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Towards a fruitier and nuttier 2011

by Gamini Weerakoon


(January 10, Colombo, Sri Lanka Guardian) Whether a coconut is considered a fruit or nut, with a coconut being priced at around Rs 75 — the highest ever — a cynical political pundit predicts that the year 2011 will be fruitier and nuttier than in the years before.

No reason has been offered why the biggest of nuts should reach such an astronomical price but it does appear that things are getting fruitier and nuttier in this resplendent isle.


Anti Ceylon

As the year opens, for no stated reason an anti English frenzy had gripped some ruling political leaders. Under a new law, it is to be decreed that if the word ‘Ceylon’ is used in government institutions, it should be erased and replaced with Sri Lanka. Indeed it happened in 1972 to names of most state institutions with the Dominion of Ceylon being declared as the Republic of Sri Lanka but those legally designated as being of ‘Ceylon’ retained such names such as the Ceylon Petroleum Corporation and Ceylon Electricity Board. Why this sudden anti Ceylon frenzy after 38 years is yet to be explained.

The only possible explanation is that some leaders appear to have gone nuts. If this change in nomenclature will help these white elephants such as the two corporations mentioned to stop losing billions of rupees each year, the change can be appreciated but no such miracle of the elimination of losses can be expected to materialise even if the ‘Miracle of Asia’ that has been projected manifests itself.

Pro Rajapaksa Patriotism

Perhaps this is a move to whip up the patriotic pro-Sinhala sentiment among the gullible masses at the forthcoming local government elections as it happened in the two previous elections — the presidential and parliamentary elections. But on those two occasions the victory in the war against terrorism was there to be exploited to the hilt.

If the thinking is that the change of name can be exploited, it is a sign of desperation on the part of the ruling party for it will be like flogging a dead horse. Renaming of public institutions which have burdened the public with constant price hikes is unlikely to generate any public enthusiasm.


No foreign names?

Will this anti-English and perhaps anti-foreign sentiment be extended to other spheres as well? We have a multitude of Western foreign names bequeathed to us by the Portuguese, Dutch and British conquerors. What happens to names such as Peiris, Perera, Cabraal, Dulles and Silva that fill up the pages of the telephone directory? Some are pure English; others names combined with names of Portuguese such as Mervyn Silva. Will they be taboo?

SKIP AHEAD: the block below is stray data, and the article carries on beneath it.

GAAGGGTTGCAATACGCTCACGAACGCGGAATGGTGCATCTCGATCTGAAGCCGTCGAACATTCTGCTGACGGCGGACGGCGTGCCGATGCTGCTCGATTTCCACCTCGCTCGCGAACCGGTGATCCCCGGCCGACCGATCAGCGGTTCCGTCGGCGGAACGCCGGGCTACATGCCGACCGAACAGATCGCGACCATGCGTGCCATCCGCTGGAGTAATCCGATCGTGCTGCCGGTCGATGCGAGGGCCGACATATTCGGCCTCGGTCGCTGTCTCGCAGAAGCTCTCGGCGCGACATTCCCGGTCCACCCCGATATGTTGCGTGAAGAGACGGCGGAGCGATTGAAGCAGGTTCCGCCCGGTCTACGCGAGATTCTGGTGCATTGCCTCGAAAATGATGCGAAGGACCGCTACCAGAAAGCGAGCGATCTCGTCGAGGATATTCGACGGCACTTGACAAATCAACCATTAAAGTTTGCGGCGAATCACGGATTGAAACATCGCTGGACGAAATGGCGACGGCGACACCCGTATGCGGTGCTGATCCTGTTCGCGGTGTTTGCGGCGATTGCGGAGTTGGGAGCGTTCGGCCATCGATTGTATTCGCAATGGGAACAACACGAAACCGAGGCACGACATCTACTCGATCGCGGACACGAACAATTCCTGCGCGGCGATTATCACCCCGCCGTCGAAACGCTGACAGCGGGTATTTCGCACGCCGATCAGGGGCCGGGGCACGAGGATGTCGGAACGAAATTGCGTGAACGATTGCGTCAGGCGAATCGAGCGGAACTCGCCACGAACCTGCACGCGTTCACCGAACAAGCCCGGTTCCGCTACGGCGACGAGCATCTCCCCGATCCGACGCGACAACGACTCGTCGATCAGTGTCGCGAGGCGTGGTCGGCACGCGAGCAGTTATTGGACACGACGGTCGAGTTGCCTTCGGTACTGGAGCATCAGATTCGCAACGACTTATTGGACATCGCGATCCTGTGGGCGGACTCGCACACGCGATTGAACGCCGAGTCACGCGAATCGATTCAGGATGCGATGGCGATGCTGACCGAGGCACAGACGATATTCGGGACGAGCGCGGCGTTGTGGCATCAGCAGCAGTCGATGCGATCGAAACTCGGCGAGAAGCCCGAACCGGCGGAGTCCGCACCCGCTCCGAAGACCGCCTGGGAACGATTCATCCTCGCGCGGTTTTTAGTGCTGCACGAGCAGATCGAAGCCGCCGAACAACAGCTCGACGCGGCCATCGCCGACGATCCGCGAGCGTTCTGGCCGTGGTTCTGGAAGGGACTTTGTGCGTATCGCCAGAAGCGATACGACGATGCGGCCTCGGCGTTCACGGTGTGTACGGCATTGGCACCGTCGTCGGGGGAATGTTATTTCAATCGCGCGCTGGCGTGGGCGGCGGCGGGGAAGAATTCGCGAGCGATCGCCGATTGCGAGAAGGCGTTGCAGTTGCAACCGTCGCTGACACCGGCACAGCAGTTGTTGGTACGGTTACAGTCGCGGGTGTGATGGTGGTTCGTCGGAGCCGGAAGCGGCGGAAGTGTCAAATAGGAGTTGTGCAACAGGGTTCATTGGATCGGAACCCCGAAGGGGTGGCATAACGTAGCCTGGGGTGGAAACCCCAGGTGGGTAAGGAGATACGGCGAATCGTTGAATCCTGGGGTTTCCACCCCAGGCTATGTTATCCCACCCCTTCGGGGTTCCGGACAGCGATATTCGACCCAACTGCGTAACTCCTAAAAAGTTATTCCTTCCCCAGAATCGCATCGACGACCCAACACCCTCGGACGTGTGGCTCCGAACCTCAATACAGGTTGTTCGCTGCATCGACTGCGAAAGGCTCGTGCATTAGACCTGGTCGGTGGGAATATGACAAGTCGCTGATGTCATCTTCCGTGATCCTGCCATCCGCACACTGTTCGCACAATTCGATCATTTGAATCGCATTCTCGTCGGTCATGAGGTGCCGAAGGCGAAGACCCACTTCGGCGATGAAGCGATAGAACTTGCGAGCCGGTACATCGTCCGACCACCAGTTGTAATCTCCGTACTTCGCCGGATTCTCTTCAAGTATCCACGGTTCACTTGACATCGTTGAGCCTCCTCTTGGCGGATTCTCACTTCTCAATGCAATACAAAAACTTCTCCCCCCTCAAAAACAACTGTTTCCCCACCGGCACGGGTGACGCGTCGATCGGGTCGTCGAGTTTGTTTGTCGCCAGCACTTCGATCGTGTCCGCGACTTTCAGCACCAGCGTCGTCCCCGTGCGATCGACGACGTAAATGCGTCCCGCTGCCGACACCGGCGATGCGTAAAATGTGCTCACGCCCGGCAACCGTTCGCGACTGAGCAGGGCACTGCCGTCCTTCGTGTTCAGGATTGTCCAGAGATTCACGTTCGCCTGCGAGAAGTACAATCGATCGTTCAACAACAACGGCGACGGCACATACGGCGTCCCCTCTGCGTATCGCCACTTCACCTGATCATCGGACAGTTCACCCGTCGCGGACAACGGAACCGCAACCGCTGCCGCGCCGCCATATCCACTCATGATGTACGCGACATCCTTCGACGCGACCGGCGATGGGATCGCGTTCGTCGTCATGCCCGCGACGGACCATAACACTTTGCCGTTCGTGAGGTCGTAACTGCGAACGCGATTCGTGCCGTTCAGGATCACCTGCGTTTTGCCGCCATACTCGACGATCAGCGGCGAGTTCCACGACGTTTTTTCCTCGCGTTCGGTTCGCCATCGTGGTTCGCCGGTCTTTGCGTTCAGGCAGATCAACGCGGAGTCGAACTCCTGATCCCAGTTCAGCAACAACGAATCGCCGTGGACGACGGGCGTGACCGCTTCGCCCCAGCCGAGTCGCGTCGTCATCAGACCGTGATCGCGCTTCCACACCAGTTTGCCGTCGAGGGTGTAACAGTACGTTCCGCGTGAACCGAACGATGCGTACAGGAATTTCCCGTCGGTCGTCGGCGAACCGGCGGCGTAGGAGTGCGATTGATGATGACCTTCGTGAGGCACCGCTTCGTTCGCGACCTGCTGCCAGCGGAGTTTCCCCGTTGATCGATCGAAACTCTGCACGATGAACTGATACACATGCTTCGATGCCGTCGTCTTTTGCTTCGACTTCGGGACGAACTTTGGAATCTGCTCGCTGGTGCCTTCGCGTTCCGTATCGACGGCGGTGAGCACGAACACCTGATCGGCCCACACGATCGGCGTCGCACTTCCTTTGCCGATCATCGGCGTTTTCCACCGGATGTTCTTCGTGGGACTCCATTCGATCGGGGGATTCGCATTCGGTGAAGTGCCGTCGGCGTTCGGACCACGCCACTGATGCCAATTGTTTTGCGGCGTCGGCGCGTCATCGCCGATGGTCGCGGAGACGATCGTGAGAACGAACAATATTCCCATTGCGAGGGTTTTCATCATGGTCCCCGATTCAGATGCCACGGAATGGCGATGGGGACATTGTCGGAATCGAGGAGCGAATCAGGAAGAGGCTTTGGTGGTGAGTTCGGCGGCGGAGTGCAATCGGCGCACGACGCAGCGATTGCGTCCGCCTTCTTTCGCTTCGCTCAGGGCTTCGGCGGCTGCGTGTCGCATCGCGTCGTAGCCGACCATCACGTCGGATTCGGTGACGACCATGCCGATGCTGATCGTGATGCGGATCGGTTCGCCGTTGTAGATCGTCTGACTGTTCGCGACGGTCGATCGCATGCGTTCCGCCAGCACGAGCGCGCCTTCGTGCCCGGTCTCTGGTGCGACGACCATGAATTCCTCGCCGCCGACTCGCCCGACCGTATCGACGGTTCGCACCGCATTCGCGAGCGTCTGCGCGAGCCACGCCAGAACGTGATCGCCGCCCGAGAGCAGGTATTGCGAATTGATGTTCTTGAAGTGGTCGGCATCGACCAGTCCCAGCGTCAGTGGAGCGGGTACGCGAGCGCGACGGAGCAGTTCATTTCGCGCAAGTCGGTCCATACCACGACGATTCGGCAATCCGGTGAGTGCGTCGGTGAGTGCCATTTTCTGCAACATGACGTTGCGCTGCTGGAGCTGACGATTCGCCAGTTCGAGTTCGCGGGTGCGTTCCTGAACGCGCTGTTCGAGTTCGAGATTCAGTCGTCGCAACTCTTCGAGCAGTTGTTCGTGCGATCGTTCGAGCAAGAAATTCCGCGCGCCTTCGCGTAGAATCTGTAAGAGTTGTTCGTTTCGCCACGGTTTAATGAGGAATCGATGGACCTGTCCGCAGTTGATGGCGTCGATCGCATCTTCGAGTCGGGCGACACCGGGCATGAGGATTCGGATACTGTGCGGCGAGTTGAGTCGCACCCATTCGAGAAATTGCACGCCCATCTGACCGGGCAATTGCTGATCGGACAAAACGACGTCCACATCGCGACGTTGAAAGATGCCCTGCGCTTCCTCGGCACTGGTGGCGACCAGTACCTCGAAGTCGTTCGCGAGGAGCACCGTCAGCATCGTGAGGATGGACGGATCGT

Foreign poultry OK

This ‘patriotic’ sentiment, however does not seem to manifest itself in other spheres such as in agricultural production. It was not many moons ago that ‘Api Wawamu’ (Let’s cultivate) was in full cry.

Now the Johnny Come Lately from the UNP to the Cabinet is in full cry importing millions of eggs from India and thousands of pounds of chicken from Tamil Nadu. Johnny’s eggs have the date of laying and the date it will begin to rot stamped on them we are told and millions have been imported. Johnny wants to import vast quantities of chicken although local poultry producers are saying there is enough in local production to meet the demand. The idea is to bring prices down says Johnny but on Thursday the price of an egg was Rs 19 in the Nawala Koswatte Bazaar.

Last week it appeared that the full stock of Johnny’s eggs or chicken had not arrived in the market. But then the festive season has come to a close and the season of the ‘bottle month’ (selling empty bottles) has arrived. Maybe Johnny is targeting Thai Pongal and even the Sinhala New Year!


Going Nuts

And what of the celebrated coconuts from Kerala? Now we are told that there will be no coconuts from Kerala as promised. UNP’s young economist, Harsha de Silva has thrown a spanner in to the works by pointing out that the import of coconuts is illegal because of the threat of plant diseases being transmitted.

In the ‘70s almost the entirety of Lanka’s coconut plantations were devastated by an insect pest Cuminji transmitted through orchids that were imported. Even a baila was dedicated to this Cuminjiya. How a regulation under the Coconut Rehabilitation Act could prevent such a government decision to rush an essential commodity to the market when government kicks around constitutional provisions such as the 13th Amendment and 17th Amendment would defy understanding by legal minds but perhaps the Fruitier and Nuttier principle may explain it all.

Finally, comes the nuttiest of them all. Getting people (particularly children) to sing the National Anthem in a language they do not know at all! The National Anthem has been sung in the Tamil language all the time but suddenly last year some cranky ‘patriots’ decided that it should be sung in Sinhala only even though the minorities may not know Sinhala at all.

This is quite in contrast to Mahinda Rajapaksa during and after the election campaigns addressing Tamil audiences in Tamil with the aid of a teleprompter reading phonetic Sinhala in Tamil and addressing Tamil audiences.

The wily northerners would not have been fooled but they appreciated the efforts made. After all those attempts to bridge the gap between the two communities the ‘Sinhala Only’ anthem can only be explained in terms of the Fruitier and Nuttier principle. Are we heading for a fruitier and nuttier 2011?

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